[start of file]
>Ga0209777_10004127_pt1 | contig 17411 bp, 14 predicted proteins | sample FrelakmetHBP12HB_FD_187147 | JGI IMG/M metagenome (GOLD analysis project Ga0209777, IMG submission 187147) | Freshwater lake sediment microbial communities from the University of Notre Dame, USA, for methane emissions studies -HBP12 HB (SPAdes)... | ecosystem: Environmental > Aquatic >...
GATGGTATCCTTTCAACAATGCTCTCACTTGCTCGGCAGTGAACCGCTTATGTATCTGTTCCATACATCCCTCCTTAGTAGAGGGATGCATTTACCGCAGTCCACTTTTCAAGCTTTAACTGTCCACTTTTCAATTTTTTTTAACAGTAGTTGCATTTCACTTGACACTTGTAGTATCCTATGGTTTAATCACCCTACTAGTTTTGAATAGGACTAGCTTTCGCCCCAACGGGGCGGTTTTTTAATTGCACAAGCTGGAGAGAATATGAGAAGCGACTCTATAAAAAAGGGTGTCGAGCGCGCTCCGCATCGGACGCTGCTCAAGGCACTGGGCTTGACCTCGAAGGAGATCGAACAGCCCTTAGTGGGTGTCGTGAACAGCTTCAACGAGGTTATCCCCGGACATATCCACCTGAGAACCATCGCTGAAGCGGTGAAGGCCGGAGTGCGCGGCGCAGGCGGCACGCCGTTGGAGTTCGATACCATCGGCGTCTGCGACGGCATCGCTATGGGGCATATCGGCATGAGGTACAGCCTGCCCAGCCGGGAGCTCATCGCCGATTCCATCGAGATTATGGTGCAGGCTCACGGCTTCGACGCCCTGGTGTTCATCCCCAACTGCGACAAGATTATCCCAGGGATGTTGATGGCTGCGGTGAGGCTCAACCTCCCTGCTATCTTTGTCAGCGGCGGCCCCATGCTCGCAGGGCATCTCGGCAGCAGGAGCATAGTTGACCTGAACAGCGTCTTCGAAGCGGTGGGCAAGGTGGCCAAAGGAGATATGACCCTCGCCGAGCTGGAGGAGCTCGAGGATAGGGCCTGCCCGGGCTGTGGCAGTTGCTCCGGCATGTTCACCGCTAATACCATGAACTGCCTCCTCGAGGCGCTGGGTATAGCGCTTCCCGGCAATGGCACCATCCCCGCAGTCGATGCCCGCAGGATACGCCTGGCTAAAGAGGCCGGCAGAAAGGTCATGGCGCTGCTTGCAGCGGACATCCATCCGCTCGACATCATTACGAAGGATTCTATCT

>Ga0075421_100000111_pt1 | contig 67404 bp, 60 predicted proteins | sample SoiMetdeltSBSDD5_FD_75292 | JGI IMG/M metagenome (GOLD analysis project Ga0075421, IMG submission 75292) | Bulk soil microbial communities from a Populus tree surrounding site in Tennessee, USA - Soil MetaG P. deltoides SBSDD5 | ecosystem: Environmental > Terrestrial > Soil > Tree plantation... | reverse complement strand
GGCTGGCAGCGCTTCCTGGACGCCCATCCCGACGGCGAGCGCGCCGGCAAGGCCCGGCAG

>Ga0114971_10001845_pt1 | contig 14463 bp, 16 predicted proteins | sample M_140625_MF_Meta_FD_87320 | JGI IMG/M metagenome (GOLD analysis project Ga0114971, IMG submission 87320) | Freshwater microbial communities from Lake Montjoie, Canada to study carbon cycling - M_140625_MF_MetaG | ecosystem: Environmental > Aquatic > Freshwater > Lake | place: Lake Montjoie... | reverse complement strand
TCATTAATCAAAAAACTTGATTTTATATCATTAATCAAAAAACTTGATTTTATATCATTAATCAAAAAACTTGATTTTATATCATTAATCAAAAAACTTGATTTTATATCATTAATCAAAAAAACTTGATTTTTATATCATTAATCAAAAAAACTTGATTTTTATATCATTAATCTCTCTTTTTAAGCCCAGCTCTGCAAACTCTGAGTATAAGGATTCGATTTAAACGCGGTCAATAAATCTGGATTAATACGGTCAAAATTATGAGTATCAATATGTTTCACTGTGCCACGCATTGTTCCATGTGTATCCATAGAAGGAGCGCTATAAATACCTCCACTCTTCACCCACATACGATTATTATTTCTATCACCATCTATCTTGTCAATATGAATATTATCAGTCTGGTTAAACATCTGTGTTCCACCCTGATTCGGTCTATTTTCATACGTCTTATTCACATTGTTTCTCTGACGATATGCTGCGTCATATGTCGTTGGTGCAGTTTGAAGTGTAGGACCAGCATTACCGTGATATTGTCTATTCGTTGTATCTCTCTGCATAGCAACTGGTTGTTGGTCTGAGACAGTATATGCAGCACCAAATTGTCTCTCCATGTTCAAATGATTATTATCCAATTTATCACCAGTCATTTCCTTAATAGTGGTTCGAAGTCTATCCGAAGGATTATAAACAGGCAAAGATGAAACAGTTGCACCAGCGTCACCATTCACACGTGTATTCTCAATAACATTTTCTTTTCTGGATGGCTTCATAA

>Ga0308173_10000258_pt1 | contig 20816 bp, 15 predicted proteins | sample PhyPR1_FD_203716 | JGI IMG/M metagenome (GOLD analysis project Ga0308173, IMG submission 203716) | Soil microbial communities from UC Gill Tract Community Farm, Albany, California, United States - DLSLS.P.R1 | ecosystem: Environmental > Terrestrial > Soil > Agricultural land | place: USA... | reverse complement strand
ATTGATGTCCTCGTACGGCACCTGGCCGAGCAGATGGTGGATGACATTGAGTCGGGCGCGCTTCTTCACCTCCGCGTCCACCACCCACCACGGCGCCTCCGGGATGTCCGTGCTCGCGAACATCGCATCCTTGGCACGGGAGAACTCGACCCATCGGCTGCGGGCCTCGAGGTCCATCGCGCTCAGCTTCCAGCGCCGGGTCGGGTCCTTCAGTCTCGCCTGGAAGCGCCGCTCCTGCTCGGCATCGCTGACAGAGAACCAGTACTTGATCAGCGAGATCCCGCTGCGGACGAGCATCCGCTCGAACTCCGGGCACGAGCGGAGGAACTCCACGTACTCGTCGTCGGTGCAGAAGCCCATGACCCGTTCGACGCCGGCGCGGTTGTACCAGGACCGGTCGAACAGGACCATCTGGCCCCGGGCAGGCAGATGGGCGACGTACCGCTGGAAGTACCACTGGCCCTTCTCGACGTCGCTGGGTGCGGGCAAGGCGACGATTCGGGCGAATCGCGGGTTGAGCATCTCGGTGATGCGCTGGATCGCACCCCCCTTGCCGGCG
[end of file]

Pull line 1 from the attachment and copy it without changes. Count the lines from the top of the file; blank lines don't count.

>Ga0209777_10004127_pt1 | contig 17411 bp, 14 predicted proteins | sample FrelakmetHBP12HB_FD_187147 | JGI IMG/M metagenome (GOLD analysis project Ga0209777, IMG submission 187147) | Freshwater lake sediment microbial communities from the University of Notre Dame, USA, for methane emissions studies -HBP12 HB (SPAdes)... | ecosystem: Environmental > Aquatic >...